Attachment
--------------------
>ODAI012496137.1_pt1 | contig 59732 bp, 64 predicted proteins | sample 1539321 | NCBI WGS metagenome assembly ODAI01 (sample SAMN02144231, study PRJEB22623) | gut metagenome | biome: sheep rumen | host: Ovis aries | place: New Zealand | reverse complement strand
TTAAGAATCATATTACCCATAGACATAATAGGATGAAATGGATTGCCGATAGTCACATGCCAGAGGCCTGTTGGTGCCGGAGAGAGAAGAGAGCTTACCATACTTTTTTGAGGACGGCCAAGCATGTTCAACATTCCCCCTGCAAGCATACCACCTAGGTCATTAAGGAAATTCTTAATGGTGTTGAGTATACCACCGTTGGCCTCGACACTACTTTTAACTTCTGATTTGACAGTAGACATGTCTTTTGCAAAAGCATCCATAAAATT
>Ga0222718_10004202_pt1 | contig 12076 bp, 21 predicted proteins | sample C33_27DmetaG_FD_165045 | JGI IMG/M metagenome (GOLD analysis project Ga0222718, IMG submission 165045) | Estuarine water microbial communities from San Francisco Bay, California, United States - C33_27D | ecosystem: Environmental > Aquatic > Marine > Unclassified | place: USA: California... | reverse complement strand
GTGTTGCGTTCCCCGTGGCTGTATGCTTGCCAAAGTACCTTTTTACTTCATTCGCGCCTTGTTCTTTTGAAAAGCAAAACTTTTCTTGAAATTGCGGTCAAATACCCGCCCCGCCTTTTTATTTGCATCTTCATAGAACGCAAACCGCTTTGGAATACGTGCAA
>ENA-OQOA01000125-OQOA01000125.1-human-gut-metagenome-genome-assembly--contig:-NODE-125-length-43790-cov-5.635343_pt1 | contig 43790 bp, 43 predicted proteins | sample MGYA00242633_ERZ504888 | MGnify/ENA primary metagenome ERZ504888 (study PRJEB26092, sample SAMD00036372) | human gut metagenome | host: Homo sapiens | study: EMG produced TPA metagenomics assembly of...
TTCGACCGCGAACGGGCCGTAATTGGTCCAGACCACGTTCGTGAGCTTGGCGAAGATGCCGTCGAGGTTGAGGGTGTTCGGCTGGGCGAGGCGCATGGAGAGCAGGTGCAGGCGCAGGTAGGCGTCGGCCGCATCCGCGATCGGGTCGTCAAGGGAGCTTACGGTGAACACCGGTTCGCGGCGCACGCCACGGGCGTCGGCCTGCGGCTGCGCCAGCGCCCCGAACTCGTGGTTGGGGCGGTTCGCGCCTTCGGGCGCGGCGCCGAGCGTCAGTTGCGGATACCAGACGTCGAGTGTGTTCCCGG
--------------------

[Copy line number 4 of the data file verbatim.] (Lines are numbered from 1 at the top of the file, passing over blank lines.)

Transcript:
GTGTTGCGTTCCCCGTGGCTGTATGCTTGCCAAAGTACCTTTTTACTTCATTCGCGCCTTGTTCTTTTGAAAAGCAAAACTTTTCTTGAAATTGCGGTCAAATACCCGCCCCGCCTTTTTATTTGCATCTTCATAGAACGCAAACCGCTTTGGAATACGTGCAA